Accessibility links

Indian Sikhs Demand Recognition by Government - 2002-08-15


Members of India's Sikh community observed their country's independence day with a demonstration in Geneva. The Sihk demonstrators are urging the U.N. Human Rights Commission to take up their demand for recognition by the Indian government.

The demonstrators stood in front of a sign saying, "India Celebrates Its Independence, but the People Are Enslaved." And the protesters shouted, "Long live Khalistan," the homeland of India's Sikhs.

Members of India's Sikh community traveled to Geneva from several countries. They are urging the U.N. Human Rights Commission to press the Indian government for their rights as a recognized minority.

Activist Awatar Singh Sekhon says India's Sikhs are not fighting for succession but for their separate identity.

"The Indian constitution, article 45, does not recognize Sikhs as Sikhs. It says Sikhs are Hindus," he said. "That is a process of assimilation of the Sikhs into Hinduism and we are against this. They want to eliminate our existence - which we oppose with all force. Force means all political avenues, peaceful, political avenues, which are available to us."

The Sikhs say they were promised political autonomy when the British left India in 1947. But they say the Indian government never made good on its pledge.

Sikhs are a majority in India's northwestern Punjab province and 240,000 live in conflict-stricken Jammu and Kashmir. They say about 800,000 members of their community live outside India.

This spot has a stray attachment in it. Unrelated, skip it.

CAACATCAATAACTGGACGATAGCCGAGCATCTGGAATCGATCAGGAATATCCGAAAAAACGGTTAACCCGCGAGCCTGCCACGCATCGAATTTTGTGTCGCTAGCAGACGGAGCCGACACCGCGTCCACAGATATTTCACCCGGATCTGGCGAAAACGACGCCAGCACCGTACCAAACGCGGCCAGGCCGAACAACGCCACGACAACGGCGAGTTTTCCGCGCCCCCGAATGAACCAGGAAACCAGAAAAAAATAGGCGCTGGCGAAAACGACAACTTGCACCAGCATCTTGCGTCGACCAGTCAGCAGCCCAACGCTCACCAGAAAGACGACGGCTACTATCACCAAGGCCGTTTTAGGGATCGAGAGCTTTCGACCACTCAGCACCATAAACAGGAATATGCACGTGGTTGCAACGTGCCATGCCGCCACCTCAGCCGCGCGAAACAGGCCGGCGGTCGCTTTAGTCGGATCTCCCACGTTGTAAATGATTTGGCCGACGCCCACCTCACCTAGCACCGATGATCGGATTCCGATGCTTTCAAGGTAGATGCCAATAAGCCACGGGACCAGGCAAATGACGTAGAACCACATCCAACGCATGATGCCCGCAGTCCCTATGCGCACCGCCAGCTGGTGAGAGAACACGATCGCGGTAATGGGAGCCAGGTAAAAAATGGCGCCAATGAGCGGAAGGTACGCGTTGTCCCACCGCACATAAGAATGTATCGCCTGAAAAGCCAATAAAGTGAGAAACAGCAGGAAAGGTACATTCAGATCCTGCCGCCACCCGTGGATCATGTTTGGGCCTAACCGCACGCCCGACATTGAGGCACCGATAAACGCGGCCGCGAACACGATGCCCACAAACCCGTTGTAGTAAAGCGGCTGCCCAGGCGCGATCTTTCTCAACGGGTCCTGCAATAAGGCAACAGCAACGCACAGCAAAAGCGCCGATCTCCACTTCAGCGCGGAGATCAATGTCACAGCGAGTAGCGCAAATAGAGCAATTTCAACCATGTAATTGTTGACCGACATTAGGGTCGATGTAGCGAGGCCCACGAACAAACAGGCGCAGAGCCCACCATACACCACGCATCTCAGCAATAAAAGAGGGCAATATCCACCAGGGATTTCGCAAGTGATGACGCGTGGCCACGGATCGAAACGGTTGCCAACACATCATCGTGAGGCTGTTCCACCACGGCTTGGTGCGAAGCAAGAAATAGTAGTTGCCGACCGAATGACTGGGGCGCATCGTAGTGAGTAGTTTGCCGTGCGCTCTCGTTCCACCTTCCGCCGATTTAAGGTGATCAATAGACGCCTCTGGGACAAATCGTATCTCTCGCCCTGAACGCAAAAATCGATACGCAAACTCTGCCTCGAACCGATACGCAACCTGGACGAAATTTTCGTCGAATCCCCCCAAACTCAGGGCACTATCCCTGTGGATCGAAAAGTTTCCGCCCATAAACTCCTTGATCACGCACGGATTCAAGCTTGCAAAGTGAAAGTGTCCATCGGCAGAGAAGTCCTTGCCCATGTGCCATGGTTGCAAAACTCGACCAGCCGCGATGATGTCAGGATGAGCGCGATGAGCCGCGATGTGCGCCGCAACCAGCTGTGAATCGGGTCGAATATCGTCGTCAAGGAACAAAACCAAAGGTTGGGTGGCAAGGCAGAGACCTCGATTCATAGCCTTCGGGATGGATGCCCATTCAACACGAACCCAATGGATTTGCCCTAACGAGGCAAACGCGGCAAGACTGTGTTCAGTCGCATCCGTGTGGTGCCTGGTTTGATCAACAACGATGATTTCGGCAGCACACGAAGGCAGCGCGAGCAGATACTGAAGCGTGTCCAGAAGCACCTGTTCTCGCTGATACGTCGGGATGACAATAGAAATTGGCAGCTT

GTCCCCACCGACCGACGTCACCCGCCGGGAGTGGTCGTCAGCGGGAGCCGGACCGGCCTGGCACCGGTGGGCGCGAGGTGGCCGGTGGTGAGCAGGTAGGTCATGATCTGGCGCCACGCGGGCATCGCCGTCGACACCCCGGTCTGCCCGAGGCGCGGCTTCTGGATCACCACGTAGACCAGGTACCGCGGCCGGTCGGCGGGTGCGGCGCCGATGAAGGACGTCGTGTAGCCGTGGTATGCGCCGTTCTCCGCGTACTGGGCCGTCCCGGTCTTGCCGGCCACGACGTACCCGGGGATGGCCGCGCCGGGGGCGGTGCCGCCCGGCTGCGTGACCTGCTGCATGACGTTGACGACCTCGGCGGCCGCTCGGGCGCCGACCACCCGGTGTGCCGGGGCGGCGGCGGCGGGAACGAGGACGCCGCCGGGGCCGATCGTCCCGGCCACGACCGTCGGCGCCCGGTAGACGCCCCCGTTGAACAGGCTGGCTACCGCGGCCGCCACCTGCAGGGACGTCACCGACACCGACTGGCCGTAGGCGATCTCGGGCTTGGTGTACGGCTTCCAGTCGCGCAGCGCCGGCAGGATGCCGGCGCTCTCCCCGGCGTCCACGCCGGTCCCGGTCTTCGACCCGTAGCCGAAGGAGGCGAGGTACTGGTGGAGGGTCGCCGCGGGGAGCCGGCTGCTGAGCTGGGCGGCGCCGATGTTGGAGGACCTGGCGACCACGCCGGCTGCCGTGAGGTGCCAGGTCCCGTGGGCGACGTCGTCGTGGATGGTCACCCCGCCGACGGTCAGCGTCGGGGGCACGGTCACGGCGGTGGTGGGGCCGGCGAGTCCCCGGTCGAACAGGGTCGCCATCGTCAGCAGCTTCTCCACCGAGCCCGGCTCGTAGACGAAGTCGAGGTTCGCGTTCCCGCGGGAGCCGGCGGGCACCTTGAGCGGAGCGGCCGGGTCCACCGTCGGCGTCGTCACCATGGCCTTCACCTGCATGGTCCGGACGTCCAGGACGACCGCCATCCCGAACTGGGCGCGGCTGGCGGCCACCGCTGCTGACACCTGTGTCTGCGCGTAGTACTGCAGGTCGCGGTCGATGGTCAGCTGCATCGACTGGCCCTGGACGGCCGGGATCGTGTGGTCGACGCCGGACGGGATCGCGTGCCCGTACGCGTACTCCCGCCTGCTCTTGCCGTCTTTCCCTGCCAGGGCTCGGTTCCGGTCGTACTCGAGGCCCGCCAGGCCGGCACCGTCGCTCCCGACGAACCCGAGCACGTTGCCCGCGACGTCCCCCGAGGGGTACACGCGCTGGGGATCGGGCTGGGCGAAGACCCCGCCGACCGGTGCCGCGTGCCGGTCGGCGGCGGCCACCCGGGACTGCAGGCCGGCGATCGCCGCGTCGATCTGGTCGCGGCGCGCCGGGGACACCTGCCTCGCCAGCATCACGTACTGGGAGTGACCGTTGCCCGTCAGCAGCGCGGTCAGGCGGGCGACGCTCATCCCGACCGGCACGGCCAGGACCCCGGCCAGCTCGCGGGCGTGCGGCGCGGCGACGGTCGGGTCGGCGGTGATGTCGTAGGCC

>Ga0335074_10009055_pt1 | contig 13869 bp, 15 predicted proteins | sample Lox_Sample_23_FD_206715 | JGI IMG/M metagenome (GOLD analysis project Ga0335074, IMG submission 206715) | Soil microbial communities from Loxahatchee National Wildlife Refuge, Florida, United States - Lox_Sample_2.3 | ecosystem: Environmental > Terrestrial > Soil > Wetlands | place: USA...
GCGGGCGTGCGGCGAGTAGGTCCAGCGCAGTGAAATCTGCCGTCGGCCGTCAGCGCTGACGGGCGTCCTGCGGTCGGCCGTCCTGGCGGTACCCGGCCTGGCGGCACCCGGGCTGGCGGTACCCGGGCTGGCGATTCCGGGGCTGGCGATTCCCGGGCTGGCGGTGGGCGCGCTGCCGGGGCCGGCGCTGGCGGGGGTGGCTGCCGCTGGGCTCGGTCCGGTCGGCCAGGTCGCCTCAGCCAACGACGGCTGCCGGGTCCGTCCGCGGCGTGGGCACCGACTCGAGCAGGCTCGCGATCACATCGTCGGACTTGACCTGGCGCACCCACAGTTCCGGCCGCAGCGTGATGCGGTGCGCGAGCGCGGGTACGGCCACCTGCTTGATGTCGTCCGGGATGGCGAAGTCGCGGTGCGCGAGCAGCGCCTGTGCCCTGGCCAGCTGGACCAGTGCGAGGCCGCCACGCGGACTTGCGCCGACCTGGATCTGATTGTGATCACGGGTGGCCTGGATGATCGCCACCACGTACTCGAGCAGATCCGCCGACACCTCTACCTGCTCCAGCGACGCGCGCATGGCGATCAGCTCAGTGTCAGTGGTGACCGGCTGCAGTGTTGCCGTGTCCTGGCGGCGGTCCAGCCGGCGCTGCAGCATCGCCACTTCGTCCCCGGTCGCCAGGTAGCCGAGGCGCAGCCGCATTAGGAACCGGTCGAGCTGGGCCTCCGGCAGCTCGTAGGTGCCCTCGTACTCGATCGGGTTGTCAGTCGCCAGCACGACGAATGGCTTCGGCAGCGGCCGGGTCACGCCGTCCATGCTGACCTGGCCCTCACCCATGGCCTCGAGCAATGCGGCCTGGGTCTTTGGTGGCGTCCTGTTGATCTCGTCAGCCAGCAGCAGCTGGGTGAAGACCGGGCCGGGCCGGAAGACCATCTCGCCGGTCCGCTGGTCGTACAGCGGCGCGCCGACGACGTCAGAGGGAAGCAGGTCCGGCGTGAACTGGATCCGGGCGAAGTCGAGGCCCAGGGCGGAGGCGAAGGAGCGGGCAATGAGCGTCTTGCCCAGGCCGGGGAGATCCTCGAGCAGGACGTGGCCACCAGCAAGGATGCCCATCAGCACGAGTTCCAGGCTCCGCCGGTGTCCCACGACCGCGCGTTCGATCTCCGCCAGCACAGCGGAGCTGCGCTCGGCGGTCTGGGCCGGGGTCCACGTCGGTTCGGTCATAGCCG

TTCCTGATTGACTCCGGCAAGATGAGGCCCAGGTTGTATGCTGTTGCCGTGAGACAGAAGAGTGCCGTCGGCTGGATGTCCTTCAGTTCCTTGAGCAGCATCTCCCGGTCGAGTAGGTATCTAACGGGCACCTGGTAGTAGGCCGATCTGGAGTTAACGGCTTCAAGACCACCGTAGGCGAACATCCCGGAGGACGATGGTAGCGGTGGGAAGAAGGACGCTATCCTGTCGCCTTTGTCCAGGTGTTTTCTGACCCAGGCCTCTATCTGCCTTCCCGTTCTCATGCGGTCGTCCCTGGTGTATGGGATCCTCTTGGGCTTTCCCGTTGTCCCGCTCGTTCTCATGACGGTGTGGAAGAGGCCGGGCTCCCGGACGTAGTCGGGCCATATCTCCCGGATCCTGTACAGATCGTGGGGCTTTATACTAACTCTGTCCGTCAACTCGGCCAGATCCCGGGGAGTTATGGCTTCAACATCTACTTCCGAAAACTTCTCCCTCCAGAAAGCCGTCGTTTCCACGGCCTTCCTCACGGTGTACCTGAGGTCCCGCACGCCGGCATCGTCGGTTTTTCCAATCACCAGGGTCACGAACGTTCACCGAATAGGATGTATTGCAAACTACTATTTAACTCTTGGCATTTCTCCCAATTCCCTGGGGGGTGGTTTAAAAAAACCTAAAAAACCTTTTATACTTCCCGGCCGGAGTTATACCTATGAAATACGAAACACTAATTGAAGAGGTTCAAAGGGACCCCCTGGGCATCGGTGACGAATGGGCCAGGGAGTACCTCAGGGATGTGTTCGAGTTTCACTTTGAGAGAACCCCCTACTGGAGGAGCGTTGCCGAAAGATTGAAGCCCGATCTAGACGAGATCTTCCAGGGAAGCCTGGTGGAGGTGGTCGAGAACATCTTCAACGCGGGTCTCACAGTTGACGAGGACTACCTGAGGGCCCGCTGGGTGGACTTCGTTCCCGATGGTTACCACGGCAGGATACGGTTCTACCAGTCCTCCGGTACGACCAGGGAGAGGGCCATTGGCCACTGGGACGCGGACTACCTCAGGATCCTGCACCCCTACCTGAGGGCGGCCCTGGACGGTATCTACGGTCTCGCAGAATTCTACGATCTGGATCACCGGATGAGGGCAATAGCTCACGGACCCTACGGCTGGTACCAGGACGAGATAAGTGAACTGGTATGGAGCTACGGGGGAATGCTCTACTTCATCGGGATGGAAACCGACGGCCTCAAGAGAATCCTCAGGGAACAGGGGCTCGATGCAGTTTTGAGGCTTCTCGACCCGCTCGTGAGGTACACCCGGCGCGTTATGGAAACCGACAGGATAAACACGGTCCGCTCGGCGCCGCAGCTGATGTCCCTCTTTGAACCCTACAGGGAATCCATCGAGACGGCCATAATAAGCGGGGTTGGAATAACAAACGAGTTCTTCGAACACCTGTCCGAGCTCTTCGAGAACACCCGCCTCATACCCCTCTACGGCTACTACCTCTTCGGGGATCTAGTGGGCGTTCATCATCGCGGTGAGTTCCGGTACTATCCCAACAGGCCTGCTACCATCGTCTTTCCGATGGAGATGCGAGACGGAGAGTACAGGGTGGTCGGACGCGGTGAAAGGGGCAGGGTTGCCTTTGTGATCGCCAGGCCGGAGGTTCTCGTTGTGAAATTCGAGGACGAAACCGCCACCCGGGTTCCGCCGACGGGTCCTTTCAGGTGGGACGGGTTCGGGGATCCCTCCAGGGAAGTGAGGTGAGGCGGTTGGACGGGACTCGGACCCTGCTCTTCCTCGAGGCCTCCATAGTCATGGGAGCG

The Sikhs say they want to see India's other minorities, Muslim, Christian, and Dalet communities, also receive their fair recognition by the government.

One Indian seeking reconciliation between his country's Hindu majority and those of other religious faiths is Rahjmohan Gandhi, a grandson of Indian independence leader Mohandas Gandhi. Mr. Gandhi met recently with Muslims and non-Muslims from 18 countries in the Middle East and South Asia at an Alpine reconciliation center about 130 kilometers outside of Geneva.

Mr. Gandhi says much must be done to end religious intolerance in India. And he expressed concern over the continuing political violence in Kashmir and Gujarat.

"Tides of resentment, revenge, hatred, fear - it takes, it will take a combined action by a good number of people in the world," he said. "I think the methods of people in the spirit of Gandhi will help a great deal but one individual cannot emerge to deal with these types sadly."

Mr. Gandhi says religion should not be used to justify violence of any kind or used to discriminate or exclude people. He says that if democracy and justice are promoted, then minority rights will be recognized.

XS
SM
MD
LG